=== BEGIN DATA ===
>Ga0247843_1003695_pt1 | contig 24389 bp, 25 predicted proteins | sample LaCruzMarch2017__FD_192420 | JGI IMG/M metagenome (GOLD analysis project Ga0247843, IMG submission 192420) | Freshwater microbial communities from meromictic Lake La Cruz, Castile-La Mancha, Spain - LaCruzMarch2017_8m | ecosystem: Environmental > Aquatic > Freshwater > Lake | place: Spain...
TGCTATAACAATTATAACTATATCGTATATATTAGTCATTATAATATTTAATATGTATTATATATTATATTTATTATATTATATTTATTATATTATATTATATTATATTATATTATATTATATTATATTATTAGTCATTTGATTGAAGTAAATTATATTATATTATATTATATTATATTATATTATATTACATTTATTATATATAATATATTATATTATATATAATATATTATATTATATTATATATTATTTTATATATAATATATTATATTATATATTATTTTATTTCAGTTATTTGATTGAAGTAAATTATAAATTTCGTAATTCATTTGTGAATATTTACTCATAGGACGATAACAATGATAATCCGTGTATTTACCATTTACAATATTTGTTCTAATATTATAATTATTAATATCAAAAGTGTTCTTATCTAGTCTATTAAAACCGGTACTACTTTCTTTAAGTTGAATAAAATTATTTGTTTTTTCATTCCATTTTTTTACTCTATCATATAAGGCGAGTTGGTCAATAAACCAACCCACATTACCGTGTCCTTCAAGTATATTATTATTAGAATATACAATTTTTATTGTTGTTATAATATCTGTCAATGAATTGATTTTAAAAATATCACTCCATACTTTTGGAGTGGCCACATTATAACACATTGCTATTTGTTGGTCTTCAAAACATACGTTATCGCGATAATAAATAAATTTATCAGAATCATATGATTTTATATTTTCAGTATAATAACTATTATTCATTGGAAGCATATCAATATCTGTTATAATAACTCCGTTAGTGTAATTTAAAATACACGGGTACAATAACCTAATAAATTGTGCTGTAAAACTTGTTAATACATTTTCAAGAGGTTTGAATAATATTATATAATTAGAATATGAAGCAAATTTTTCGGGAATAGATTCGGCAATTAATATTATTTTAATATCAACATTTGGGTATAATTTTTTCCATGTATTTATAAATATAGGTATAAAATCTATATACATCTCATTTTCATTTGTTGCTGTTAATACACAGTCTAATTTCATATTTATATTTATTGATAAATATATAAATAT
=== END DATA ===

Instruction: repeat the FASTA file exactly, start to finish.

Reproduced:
>Ga0247843_1003695_pt1 | contig 24389 bp, 25 predicted proteins | sample LaCruzMarch2017__FD_192420 | JGI IMG/M metagenome (GOLD analysis project Ga0247843, IMG submission 192420) | Freshwater microbial communities from meromictic Lake La Cruz, Castile-La Mancha, Spain - LaCruzMarch2017_8m | ecosystem: Environmental > Aquatic > Freshwater > Lake | place: Spain...
TGCTATAACAATTATAACTATATCGTATATATTAGTCATTATAATATTTAATATGTATTATATATTATATTTATTATATTATATTTATTATATTATATTATATTATATTATATTATATTATATTATATTATTAGTCATTTGATTGAAGTAAATTATATTATATTATATTATATTATATTATATTATATTACATTTATTATATATAATATATTATATTATATATAATATATTATATTATATTATATATTATTTTATATATAATATATTATATTATATATTATTTTATTTCAGTTATTTGATTGAAGTAAATTATAAATTTCGTAATTCATTTGTGAATATTTACTCATAGGACGATAACAATGATAATCCGTGTATTTACCATTTACAATATTTGTTCTAATATTATAATTATTAATATCAAAAGTGTTCTTATCTAGTCTATTAAAACCGGTACTACTTTCTTTAAGTTGAATAAAATTATTTGTTTTTTCATTCCATTTTTTTACTCTATCATATAAGGCGAGTTGGTCAATAAACCAACCCACATTACCGTGTCCTTCAAGTATATTATTATTAGAATATACAATTTTTATTGTTGTTATAATATCTGTCAATGAATTGATTTTAAAAATATCACTCCATACTTTTGGAGTGGCCACATTATAACACATTGCTATTTGTTGGTCTTCAAAACATACGTTATCGCGATAATAAATAAATTTATCAGAATCATATGATTTTATATTTTCAGTATAATAACTATTATTCATTGGAAGCATATCAATATCTGTTATAATAACTCCGTTAGTGTAATTTAAAATACACGGGTACAATAACCTAATAAATTGTGCTGTAAAACTTGTTAATACATTTTCAAGAGGTTTGAATAATATTATATAATTAGAATATGAAGCAAATTTTTCGGGAATAGATTCGGCAATTAATATTATTTTAATATCAACATTTGGGTATAATTTTTTCCATGTATTTATAAATATAGGTATAAAATCTATATACATCTCATTTTCATTTGTTGCTGTTAATACACAGTCTAATTTCATATTTATATTTATTGATAAATATATAAATAT